No small feat: Dwarfs wrestle with perception, performance
Perhaps not unique in that the reasons for both its popularity and its controversy are intertwined like the limbs of two grapplers struggling to gain the advantage, dwarf wrestling provides jobs where they’re scarce, boosts local economies with events and promotes positive examples of how dwarfs aren’t so different from their average-sized peers.
Not everyone, however, sees it that way.
People of short stature — another preferred term is “dwarf,” plural “dwarfs” — have struggled for centuries against misinformation and discrimination, and one major interest group says the sport evokes the “days of the traditional sideshow and freak show.”
But as far apart as the two sides of this issue may now appear, like any good twist at the end of a professional wrestling story arc, it turns out that instead of going to the mat over this beef, the two sides could instead end up together, as tag team champions.
Amidst all the challenges faced by dwarfs, perception is perhaps the greatest.
“I think that we worry so much about how we are portrayed overall, [dwarf wrestling] just doesn’t help,” said Michelle Kraus, advocacy director for the Little People’s Association. “I don’t think it’s a portrayal or a representation that’s positive.”
Legendary Hollywood actor Billy Barty founded the Little People’s Association in 1957. Over his nearly 70-year career, Barty was a first-call dwarf who appeared in well-known movies featuring little people, like “Willow” and “Under the Rainbow.” Barty mostly portrayed impish jesters in comedic relief roles, but even played babies, appearing as one at age 11 in the 1935 Boris Karloff film “The Bride of Frankenstein.”
The first organization in North America for dwarfs, the LPA now boasts almost 7,000 members in 70 chapters across the 50 states. In addition to celebrating the diversity little people bring to communities, the group also “strives to bring solutions and global awareness to the prominent issues affecting individuals of short stature and their families.”
That awareness starts with the condition itself, which is widely misunderstood.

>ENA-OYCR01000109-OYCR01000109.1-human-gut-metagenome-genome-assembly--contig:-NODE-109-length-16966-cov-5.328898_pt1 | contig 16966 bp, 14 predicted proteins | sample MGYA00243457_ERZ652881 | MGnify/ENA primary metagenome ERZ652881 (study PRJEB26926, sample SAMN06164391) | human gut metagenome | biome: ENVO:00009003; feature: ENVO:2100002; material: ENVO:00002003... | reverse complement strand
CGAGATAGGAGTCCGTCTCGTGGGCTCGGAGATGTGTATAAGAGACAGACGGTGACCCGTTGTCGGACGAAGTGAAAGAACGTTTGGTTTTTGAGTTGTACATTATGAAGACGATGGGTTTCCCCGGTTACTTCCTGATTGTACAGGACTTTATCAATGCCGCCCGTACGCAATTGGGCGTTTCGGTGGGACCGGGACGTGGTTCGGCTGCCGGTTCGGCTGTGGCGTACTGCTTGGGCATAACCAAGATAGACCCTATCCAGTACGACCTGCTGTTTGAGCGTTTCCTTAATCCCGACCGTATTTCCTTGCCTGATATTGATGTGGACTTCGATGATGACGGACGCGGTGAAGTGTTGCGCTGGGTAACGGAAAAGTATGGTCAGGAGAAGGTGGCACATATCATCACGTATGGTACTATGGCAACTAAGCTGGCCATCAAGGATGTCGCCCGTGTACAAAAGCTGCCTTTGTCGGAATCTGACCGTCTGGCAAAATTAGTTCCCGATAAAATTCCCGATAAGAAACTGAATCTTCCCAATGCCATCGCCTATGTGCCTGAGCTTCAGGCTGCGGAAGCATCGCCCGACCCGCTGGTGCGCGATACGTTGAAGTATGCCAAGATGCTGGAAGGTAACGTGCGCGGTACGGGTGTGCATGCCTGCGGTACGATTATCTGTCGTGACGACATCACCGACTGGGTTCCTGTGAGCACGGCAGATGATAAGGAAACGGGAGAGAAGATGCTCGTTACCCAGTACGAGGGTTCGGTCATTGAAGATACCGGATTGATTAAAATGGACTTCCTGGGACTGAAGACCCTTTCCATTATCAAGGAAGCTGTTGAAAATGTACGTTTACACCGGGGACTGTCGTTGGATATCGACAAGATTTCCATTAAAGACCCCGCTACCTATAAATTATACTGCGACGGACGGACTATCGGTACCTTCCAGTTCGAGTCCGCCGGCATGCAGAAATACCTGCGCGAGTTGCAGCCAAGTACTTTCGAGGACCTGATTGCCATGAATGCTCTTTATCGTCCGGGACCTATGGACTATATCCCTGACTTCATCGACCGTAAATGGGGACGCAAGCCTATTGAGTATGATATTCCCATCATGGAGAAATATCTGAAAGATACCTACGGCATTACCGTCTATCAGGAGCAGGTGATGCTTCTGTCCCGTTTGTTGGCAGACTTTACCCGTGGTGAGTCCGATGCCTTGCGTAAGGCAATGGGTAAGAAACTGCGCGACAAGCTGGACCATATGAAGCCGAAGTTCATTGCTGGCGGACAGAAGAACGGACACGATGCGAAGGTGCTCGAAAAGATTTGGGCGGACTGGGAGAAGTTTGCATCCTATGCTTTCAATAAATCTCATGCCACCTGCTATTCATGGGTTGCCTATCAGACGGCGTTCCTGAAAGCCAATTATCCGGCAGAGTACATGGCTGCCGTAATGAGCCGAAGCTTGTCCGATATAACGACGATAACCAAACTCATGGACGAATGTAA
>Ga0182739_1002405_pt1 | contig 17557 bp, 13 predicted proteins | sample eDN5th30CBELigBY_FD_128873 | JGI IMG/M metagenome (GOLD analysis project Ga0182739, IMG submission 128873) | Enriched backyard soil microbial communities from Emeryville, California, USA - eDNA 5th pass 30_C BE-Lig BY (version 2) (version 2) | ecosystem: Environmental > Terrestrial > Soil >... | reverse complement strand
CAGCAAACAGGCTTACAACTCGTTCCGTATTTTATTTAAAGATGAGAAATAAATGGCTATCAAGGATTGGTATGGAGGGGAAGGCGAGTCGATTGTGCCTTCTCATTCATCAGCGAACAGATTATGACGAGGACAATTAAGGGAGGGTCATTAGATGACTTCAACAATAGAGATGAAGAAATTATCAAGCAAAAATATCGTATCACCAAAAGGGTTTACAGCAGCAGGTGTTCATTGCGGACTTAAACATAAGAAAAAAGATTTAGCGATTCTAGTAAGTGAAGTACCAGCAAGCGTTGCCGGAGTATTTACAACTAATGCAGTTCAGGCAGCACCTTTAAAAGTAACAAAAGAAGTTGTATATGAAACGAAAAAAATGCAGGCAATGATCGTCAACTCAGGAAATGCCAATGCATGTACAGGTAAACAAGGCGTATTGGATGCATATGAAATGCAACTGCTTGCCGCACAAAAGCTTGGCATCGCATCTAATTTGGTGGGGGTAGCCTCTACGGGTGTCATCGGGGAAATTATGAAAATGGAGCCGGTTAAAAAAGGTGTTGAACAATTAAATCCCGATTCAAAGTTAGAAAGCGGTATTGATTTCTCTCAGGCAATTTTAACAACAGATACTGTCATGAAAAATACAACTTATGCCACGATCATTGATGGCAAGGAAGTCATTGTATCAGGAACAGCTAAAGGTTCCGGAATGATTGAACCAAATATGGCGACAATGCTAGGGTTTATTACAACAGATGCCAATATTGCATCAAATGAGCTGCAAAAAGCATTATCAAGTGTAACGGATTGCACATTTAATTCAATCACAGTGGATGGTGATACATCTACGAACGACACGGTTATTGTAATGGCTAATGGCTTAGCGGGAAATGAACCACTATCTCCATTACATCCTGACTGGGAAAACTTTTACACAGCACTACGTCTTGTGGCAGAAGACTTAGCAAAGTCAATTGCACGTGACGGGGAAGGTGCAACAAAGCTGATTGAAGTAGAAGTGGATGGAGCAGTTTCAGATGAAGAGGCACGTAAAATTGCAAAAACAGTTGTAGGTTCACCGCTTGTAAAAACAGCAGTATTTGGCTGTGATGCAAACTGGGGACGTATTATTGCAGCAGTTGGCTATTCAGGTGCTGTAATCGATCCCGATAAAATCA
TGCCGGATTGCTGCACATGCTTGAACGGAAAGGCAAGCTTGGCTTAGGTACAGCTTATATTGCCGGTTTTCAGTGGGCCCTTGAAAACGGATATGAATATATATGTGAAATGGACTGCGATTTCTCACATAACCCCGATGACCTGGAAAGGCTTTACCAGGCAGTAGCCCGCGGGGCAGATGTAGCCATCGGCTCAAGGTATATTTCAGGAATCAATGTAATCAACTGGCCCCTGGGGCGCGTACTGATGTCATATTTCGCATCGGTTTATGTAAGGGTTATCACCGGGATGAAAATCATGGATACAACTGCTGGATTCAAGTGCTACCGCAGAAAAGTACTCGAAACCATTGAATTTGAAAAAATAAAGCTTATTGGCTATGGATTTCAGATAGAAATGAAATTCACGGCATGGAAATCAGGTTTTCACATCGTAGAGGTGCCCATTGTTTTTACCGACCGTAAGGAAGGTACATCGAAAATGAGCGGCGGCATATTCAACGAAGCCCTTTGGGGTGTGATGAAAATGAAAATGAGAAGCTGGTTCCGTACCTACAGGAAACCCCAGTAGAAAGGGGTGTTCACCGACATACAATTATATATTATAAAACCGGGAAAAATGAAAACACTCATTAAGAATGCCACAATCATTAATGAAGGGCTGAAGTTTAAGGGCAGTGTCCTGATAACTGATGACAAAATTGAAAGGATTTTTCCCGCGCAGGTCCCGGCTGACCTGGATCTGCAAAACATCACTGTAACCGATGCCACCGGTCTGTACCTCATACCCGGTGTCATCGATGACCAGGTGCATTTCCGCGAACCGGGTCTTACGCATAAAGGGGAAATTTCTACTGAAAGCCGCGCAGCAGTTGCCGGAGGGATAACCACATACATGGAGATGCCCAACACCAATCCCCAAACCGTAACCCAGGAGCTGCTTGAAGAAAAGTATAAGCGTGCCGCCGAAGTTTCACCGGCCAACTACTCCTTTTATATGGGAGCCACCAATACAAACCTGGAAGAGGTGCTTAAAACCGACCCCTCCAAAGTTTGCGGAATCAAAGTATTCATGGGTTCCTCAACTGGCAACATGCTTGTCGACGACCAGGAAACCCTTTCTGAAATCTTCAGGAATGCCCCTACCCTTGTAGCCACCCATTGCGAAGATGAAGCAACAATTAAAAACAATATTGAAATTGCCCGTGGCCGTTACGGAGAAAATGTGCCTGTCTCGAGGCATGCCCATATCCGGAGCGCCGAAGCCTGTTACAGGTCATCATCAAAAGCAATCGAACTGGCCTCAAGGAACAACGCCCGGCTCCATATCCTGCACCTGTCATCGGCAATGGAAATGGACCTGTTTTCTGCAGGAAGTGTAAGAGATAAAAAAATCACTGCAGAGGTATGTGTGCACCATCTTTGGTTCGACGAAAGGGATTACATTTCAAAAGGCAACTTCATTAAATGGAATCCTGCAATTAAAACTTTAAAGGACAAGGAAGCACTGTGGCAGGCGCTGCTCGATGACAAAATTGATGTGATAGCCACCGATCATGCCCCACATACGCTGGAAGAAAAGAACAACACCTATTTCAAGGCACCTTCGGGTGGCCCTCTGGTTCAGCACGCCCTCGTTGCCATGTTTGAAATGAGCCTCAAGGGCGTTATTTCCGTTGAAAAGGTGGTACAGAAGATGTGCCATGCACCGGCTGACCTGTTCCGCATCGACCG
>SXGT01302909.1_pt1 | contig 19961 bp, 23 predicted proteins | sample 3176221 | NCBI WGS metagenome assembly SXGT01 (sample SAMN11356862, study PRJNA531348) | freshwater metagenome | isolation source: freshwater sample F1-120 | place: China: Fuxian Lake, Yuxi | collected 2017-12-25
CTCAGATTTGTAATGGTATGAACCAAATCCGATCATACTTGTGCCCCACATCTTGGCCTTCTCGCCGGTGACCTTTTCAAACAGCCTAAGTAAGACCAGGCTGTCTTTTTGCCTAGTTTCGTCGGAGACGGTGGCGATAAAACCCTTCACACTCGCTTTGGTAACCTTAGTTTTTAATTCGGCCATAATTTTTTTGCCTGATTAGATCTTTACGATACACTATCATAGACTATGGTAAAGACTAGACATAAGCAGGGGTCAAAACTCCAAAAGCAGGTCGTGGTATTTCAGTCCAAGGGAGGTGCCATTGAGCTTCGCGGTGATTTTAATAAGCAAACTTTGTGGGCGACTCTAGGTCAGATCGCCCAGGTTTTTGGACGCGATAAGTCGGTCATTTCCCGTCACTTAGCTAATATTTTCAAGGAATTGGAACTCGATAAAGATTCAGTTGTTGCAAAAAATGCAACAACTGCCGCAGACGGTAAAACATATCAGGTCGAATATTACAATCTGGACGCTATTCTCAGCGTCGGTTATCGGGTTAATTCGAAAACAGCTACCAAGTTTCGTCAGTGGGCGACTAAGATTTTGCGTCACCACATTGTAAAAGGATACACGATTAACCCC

Dwarfism is defined by the LPA as “a medical or genetic condition that usually results in an adult height of 4’10” or shorter.” The average adult height is about 4 feet, but can range from less than 3 to almost 5, in both men and women.
The most common cause of dwarfism is a genetic condition known as achondroplasia, which results in shorter arms and legs than usual, but there are a number of semi-related medical conditions like abnormal bone growth or hormonal deficiencies that also result in reduced height.
As many as 1 in 10,000 newborns are affected by more than 200 different diagnoses that produce dwarfism, and more than 8 in 10 have parents and siblings of average height.
Most dwarfs can look forward to reasonably good quality of life considering the myriad medical issues that often accompany the condition; intelligence, lifespan and reproductive development are usually normal, and while it does vary on a case-by-case basis, dwarfs can even have children of average stature.
In a couple where both members have achondroplasia, for example, each member has one dwarfism gene and one for average stature. After genetic mingling, there’s a 25 percent chance the child will inherit both “average” genes and grow to average height, but also a 25 percent chance the child will inherit both achondroplasia genes and die before or shortly after birth.
That leaves a 50 percent chance the child, like the parents, will be born with the condition, which isn’t strictly considered a disability, but is associated with some disabling mobility effects and is covered by the Americans with Disabilities Act.